How are the following results theoretically explained?
As part of an electrostatics exercise we were to measure the charge on the outside and inside surfaces of a charged hollow conducting sphere with a ~2cm radius hole on the top.
The outside surface of the sphere was connected to a positive charge generator.
I used an electrometer and a probe to measure the charge density of the respective surfaces.
The result of the measurements confused me: 25V when probing the outside surface and 33V on the inside surface. What's more, my professor found ~10V on the inside as well (not sure about the exact value).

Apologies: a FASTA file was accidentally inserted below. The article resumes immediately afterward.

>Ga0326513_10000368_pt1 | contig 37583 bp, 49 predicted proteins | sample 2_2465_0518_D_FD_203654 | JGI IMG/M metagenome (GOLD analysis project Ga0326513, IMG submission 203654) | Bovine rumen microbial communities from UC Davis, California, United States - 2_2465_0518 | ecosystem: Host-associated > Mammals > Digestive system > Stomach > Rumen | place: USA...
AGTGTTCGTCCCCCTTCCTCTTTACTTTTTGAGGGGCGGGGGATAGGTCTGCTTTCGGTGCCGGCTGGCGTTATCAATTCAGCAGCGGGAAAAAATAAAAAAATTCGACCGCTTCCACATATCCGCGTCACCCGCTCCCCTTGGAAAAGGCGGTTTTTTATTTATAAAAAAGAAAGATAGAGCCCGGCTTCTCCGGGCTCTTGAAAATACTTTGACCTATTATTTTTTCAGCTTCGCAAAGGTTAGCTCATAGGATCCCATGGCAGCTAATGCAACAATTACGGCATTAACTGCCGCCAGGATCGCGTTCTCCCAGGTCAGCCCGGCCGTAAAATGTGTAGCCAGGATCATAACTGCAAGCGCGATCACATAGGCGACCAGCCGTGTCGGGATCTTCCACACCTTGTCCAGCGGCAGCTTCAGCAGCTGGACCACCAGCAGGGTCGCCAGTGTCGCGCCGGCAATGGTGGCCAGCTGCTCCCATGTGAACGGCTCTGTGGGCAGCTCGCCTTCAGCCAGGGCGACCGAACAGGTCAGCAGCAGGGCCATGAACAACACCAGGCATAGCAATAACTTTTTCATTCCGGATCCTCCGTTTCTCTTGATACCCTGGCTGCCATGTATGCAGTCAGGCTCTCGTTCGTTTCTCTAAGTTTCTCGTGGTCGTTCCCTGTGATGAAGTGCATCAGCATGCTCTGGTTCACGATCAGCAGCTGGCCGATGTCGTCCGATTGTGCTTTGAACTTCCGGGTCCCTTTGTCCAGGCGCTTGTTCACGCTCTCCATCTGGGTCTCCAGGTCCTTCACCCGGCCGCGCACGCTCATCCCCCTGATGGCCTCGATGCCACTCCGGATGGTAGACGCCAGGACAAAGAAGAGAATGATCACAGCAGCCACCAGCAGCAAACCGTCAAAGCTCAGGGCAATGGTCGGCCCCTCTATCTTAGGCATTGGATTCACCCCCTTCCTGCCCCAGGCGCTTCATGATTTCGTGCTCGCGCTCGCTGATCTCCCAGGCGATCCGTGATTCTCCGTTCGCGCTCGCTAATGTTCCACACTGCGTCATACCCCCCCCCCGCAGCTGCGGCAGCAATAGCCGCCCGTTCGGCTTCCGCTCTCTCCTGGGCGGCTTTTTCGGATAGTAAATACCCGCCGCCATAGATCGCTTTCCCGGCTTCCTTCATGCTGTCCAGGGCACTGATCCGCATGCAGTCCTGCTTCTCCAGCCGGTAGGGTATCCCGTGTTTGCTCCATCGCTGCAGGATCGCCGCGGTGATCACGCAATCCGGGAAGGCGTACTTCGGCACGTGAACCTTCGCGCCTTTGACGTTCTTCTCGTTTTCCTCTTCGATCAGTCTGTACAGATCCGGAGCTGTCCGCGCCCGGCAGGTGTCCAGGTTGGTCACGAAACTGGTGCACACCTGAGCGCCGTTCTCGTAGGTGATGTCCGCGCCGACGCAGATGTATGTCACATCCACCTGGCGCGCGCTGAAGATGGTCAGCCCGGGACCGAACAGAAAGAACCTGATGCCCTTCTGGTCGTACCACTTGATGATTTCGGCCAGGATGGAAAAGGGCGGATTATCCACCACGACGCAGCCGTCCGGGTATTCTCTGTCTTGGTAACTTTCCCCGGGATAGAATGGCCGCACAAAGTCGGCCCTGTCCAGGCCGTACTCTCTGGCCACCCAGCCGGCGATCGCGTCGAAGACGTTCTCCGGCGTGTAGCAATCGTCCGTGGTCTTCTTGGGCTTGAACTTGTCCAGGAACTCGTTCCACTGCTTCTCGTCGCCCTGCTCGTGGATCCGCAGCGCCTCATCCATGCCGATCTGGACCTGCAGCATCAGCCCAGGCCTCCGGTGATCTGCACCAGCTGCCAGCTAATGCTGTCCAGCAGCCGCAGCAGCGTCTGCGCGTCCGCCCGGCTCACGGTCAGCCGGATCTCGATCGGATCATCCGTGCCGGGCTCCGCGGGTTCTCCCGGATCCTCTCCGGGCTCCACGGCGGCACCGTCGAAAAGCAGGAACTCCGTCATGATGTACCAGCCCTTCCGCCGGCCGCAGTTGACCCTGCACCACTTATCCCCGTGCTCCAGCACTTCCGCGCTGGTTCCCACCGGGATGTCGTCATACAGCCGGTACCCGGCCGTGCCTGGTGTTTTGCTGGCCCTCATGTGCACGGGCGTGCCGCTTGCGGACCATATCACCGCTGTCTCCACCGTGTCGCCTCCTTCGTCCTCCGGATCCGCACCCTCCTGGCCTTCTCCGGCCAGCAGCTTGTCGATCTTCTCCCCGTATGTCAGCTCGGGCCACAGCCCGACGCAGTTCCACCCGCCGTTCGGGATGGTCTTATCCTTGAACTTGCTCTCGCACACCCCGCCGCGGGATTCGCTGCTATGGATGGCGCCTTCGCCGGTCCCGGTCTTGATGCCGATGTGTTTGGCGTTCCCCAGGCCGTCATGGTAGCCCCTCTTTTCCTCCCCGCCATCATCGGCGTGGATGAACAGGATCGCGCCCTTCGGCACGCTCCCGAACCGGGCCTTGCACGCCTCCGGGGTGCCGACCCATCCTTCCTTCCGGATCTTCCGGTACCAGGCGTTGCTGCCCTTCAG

According to Gauss' law, there shouldn't be any charge on the inner surface of an externally charged conductor, so how were the measurements possible?
Additional parameters that might give a clearer picture:
- I was not electrically grounded as I was probing.
- The inside surface opposite the hole has an inwards bump for a screw to secure the sphere to a rod below it.
- The probe touched a grounded Faraday cage before each probing.
I take it that any inductive charging of the probe should have been somewhat mitigated as the probe entered and left the sphere, albeit the electrometer was not quite far from it.
The imperfectness of the inside surface should not have an effect on the existence of charge on its inside surface.
The existence of the hole on the top should be accounted for by a higher charge density around the edges of the hole.
With all of my assumptions in mind, which one is wrong or missing so that these measurements are possible?